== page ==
Just two weeks ago I attended the annual Southern Association for Institutional Resarch (SAIR) conference in sunny Orlando, Florida. The theme for this year’s conference was “Magic” (we were, afterall, in the most “magical place on earth”). The theme got me thinking about why we attend professional conferences in the first place. What’s the “magic” in getting together with a bunch of higher ed wonks like yourself for 3-4 days and talking about…well…work?
Conference Magic Trick #1: The Incredible Shrinking World of Higher Education!
This was my fourth year attending the SAIR conference and every year the crowd gets smaller- not literally, but figuratively. I remember the first year I attended. I remember feeling overwhelmed with all the faces and names. I remember feeling…well… small and insignificant. But each year I recognize more and more faces. Each year this big, vast world of higher education gets smaller and smaller for me.
Conference Magic Trick #2: Abracadabra! Learning New Tricks
I have never walked away from a professional conference without learning at least one new “trick.” If you have, you’re doing conferences wrong. Albeit, sometimes you have to think outside the box a little and be able to see your own personal/institutional application in something abstract, but there are applications nonetheless.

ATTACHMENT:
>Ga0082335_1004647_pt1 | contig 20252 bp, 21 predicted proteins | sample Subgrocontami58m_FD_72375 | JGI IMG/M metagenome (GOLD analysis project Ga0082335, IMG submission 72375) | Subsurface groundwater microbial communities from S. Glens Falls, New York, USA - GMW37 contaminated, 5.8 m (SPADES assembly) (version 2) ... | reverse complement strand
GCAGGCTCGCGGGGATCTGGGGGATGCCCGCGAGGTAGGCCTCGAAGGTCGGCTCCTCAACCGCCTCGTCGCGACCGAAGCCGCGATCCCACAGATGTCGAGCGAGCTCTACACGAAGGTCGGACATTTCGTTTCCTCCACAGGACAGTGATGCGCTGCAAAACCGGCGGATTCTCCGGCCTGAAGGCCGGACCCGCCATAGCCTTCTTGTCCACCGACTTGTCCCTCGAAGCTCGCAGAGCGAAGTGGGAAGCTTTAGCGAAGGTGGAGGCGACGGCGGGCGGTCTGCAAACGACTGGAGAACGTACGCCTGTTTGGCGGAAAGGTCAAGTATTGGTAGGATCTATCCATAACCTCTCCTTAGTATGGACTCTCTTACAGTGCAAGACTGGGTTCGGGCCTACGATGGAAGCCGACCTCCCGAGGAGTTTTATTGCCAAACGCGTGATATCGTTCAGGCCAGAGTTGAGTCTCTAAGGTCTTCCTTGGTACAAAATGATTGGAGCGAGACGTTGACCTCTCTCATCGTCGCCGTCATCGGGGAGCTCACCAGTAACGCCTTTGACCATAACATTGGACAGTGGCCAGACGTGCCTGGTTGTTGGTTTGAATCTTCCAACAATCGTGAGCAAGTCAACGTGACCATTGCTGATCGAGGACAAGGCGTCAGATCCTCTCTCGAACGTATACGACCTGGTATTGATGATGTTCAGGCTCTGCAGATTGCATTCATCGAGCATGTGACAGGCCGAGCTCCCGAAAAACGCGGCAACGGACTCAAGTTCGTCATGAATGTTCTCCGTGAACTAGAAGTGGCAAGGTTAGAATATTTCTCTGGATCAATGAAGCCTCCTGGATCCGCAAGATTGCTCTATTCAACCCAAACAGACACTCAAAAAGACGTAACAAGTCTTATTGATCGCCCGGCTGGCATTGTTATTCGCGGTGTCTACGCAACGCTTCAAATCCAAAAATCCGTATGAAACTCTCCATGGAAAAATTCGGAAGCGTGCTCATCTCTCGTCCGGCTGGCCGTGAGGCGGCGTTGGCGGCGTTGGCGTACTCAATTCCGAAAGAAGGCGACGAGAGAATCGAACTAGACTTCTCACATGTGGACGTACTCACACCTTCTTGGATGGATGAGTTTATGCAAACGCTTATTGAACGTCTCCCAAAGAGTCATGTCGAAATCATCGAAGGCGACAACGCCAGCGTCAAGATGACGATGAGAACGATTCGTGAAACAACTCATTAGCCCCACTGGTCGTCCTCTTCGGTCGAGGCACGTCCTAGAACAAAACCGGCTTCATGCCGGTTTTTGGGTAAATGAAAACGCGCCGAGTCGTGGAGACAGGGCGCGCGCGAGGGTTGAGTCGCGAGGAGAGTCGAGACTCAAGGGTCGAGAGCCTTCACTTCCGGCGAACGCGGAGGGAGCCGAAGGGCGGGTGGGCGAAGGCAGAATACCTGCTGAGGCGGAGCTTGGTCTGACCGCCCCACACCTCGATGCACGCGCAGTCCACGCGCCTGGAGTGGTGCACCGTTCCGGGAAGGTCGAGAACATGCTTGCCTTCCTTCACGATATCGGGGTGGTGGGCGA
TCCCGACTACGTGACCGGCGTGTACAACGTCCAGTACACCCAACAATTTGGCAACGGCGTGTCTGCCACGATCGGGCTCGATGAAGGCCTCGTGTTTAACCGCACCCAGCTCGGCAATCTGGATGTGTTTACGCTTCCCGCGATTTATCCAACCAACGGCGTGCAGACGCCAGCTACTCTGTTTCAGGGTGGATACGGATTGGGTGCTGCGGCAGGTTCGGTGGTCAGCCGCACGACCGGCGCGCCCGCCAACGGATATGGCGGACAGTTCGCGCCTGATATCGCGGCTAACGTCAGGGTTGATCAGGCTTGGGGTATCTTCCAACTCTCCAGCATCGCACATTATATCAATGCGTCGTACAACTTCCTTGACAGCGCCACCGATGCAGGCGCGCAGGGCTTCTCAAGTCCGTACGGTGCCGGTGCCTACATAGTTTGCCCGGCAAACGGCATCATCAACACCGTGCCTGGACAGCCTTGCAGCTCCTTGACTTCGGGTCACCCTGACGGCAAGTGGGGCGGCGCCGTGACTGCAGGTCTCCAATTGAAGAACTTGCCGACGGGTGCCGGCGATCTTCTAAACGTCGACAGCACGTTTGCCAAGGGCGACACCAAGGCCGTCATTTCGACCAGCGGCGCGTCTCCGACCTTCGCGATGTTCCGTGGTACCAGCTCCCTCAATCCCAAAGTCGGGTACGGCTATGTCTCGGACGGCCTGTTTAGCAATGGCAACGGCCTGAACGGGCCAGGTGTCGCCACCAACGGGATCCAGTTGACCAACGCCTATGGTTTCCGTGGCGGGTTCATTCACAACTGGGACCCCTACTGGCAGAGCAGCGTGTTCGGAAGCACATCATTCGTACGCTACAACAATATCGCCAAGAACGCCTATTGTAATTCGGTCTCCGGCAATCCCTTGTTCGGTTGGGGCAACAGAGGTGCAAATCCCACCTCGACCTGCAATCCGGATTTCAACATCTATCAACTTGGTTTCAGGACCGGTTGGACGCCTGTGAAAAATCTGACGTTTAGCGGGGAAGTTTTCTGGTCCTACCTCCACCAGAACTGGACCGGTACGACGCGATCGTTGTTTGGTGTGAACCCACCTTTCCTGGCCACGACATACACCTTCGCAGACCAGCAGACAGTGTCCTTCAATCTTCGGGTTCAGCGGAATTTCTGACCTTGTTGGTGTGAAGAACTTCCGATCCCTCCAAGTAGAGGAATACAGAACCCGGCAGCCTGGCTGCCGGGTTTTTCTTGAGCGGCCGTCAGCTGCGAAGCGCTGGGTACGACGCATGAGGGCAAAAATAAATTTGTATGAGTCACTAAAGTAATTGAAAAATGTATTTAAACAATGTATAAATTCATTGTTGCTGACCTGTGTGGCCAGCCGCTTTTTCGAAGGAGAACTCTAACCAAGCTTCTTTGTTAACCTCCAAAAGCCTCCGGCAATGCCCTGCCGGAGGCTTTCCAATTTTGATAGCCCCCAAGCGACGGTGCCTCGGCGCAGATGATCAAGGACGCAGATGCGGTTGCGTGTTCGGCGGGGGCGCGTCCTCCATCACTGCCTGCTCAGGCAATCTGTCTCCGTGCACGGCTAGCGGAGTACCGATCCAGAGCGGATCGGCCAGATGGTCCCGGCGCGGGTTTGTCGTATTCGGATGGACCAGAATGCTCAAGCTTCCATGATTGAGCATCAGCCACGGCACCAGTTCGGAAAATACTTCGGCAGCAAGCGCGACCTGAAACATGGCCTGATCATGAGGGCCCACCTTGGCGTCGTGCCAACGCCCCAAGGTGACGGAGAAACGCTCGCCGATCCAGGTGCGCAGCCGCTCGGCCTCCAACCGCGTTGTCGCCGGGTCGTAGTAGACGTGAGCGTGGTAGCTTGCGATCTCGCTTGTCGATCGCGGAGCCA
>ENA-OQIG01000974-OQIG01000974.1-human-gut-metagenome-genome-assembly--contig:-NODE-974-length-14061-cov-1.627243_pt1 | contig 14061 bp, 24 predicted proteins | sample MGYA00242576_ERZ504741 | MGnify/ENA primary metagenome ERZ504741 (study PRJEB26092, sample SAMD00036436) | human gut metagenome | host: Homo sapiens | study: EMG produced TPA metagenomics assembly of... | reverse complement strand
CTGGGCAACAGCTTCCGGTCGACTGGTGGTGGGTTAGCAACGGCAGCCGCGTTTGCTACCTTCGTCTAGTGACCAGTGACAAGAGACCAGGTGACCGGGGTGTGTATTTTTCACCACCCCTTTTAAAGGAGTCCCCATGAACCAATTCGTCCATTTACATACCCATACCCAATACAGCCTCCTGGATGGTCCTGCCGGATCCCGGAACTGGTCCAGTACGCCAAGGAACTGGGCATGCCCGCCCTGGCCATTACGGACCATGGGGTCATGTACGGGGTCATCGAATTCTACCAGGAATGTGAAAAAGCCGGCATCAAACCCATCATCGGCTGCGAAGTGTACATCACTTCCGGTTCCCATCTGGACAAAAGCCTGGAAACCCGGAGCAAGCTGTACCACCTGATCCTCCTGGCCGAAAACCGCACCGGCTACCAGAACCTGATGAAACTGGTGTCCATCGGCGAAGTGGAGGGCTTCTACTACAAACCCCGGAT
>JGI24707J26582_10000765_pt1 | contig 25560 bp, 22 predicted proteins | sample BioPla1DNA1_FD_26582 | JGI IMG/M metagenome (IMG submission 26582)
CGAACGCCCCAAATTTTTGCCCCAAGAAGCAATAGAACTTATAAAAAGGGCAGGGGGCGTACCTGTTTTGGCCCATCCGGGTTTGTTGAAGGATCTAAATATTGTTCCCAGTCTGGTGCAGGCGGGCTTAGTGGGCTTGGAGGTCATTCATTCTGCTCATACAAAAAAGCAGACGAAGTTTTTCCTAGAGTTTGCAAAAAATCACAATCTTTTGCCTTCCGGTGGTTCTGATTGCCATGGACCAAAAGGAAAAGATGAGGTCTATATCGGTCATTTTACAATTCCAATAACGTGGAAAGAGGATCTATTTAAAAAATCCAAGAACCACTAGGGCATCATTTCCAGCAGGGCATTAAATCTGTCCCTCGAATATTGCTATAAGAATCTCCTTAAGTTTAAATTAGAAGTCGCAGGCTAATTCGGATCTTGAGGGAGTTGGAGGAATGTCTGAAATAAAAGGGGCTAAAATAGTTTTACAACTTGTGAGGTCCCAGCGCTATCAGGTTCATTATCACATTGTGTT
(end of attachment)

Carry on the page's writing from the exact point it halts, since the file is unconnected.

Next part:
Conference Magic Trick #3: See The Impossible
Every year I go to professional conferences weighed down by a problem. One year it was moving from paper-based evaluations to online evaluations all while trying to do the impossible- keep response rates up. And every year at a conference I attend a session in which the presenter is describing exactly how he/she did the impossible at their institution.
Just the other day blogger Margaret Andrews posted a survey on Insider Higher Ed for those of us who have been working in higher ed for more than a year (this survey was a follow-up to a previous survey posted for those new to higher ed). I participated dutifully. This “higher ed veteran” survey asked, “What advice would you give to someone just beginning to work in higher ed (in a similar position to your own)?” I unequivically wrote “get involved in professional organizations and attend professional conferences.”